Possibility of unprecedented water shortage as Colorado River Basin reservoirs drop to near-record low levels
The Denver Post
DENVER — The Colorado River is so strained amid population growth and a climate shift to hotter, drier conditions that federal water managers may declare an unprecedented “shortage” and cut releases from reservoirs.
The feds are imploring Western states to do more now to cut water use.
A U.S. Bureau of Reclamation forecast issued Wednesday for water in the Colorado River — an over-subscribed lifeline for 40 million people — anticipates declaration of a shortage in September 2019 that would trigger the reduced water releases from federal reservoirs in “lower basin” states including Nevada and Arizona.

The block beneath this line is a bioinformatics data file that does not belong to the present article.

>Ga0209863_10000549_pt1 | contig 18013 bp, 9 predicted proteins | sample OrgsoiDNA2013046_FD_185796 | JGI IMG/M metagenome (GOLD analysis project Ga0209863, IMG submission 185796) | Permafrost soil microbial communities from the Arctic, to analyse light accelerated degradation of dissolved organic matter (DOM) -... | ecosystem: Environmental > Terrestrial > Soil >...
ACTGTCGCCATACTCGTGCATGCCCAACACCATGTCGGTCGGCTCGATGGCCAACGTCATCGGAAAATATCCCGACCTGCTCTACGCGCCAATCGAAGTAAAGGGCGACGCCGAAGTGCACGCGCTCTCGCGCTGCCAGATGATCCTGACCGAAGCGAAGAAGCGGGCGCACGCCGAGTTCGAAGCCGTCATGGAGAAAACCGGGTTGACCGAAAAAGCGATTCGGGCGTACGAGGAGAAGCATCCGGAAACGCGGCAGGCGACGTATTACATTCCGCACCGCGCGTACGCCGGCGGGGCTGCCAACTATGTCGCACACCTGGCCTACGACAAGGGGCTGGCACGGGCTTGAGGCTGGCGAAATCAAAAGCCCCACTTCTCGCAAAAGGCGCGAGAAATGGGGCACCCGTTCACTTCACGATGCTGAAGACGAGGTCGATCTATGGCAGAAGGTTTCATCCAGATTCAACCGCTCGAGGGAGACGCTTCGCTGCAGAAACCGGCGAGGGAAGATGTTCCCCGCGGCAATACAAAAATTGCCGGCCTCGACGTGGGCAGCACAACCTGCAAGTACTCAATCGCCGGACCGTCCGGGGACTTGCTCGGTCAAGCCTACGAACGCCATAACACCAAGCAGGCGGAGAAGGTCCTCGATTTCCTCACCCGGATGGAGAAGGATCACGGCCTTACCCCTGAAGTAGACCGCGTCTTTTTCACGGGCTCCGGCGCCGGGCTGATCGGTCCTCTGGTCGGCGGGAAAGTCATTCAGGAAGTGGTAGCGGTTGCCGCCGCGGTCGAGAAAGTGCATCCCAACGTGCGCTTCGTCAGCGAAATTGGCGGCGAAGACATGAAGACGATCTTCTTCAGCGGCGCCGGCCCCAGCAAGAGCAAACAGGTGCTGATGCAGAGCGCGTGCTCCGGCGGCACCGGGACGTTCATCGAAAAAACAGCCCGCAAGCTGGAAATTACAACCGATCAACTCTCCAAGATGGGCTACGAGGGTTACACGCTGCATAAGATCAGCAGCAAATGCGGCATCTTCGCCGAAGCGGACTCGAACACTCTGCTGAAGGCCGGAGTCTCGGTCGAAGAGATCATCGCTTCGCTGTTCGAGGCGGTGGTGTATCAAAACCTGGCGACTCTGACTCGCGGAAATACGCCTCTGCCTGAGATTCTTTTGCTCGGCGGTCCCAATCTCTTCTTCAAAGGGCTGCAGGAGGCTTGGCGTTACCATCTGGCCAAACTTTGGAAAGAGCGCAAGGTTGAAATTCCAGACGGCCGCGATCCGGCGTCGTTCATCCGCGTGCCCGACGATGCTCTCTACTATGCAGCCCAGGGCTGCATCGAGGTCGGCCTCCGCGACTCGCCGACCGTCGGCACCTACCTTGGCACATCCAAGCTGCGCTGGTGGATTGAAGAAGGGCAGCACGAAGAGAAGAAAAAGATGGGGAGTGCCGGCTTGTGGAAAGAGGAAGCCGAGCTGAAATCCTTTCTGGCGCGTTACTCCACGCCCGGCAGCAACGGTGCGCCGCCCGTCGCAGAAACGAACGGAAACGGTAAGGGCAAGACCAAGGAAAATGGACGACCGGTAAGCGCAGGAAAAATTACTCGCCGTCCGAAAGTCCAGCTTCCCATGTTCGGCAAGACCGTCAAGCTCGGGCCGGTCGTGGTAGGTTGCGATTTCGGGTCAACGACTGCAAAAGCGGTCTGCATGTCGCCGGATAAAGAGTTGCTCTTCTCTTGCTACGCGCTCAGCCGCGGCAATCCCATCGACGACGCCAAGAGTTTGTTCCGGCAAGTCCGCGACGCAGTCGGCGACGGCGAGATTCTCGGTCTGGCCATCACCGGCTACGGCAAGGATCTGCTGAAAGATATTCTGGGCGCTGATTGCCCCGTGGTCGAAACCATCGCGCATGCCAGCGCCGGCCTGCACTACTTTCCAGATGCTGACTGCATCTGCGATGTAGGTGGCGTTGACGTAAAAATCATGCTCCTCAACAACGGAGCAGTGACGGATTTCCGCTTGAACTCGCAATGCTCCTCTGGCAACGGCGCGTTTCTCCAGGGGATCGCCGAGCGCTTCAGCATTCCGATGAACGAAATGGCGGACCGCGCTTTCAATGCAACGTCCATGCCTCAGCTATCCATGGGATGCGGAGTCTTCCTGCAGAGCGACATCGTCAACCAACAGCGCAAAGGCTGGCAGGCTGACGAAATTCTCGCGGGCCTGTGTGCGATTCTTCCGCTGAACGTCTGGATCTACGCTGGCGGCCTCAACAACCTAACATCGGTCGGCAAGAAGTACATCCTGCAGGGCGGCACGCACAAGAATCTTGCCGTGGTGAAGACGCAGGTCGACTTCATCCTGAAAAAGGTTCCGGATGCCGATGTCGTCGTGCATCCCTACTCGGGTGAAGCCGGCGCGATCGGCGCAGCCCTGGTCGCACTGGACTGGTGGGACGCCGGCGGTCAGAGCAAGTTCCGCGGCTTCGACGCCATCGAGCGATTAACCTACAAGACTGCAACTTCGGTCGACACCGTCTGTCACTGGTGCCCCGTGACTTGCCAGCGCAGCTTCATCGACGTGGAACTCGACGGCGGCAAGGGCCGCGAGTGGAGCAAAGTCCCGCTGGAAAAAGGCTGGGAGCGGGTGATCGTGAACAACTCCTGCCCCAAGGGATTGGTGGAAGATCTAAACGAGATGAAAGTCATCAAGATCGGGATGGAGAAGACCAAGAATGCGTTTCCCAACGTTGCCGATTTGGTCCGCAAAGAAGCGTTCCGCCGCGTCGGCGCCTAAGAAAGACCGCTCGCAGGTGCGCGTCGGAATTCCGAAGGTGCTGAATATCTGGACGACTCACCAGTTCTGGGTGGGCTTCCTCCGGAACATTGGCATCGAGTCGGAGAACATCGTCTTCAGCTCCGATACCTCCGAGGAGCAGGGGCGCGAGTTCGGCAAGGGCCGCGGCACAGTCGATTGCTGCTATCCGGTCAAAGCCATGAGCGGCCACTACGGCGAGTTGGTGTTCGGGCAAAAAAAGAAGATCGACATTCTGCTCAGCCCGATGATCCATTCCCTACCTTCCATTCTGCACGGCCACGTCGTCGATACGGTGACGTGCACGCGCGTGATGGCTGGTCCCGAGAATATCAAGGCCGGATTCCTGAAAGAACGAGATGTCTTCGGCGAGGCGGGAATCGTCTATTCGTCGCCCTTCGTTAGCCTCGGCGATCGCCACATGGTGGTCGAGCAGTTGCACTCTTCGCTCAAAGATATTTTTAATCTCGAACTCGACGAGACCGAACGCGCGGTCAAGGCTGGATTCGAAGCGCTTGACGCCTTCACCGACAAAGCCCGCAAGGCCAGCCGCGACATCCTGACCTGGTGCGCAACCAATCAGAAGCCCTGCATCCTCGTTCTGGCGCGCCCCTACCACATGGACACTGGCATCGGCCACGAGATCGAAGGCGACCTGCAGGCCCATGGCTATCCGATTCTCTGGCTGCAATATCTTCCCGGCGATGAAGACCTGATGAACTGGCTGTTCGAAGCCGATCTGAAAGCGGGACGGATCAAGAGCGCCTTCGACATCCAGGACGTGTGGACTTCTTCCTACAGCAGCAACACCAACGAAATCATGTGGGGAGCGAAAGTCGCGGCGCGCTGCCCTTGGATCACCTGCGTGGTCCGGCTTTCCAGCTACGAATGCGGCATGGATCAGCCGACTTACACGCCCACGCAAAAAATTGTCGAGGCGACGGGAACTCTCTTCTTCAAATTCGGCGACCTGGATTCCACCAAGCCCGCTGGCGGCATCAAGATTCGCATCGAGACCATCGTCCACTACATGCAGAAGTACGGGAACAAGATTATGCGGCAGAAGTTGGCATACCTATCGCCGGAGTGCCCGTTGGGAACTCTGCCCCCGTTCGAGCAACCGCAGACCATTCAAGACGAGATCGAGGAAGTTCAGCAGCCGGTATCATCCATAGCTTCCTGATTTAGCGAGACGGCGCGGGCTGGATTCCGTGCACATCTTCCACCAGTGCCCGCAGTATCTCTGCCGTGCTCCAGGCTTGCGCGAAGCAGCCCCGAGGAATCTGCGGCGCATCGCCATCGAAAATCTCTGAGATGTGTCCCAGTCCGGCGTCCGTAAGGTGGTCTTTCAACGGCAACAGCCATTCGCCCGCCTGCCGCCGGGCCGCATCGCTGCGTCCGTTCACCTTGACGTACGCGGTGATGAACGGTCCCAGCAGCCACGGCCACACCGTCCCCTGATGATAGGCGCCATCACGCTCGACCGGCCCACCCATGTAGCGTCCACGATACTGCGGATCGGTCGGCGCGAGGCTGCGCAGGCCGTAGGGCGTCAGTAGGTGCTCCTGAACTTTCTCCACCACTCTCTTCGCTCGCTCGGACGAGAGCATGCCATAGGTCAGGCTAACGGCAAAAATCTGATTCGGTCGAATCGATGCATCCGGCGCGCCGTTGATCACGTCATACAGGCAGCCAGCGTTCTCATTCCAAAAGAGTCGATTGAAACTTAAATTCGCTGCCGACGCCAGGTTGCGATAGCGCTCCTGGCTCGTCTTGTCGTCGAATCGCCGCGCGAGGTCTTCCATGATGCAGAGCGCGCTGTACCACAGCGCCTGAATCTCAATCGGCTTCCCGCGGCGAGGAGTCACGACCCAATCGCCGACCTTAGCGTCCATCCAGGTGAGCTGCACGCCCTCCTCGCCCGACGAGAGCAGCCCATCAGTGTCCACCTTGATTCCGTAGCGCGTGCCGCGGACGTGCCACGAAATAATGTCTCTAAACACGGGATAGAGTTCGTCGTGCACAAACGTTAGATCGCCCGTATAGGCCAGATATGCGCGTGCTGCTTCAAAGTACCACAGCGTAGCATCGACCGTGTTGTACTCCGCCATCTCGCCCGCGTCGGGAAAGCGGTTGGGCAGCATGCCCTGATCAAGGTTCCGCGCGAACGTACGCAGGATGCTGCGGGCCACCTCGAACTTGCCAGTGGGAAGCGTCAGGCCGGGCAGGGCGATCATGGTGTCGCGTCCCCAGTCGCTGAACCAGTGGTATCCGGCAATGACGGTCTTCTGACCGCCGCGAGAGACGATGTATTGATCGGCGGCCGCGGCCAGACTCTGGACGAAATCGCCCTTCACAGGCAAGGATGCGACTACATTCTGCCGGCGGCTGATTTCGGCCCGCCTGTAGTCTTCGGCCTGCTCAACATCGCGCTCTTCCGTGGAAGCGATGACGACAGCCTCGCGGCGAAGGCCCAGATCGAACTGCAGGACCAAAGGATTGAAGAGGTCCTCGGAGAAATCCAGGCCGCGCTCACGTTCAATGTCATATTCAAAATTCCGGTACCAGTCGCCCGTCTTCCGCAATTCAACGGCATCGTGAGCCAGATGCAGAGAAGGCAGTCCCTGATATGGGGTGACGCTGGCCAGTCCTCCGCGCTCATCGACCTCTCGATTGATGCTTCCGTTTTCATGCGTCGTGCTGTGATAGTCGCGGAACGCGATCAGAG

Colorado and other “upper basin” states Utah, Wyoming and New Mexico would face increased scrutiny of flows from headwaters into the Lake Powell reservoir. On Wednesday, Lake Powell measured 49 percent full and Lake Mead measured 38 percent full.
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Patrick Tvarkunas needed 237 signatures on a petition to let Eagle voters decide whether The Reserve at Hockett Gulch — a 500-unit workforce housing project — should be built. He and others submitted 304.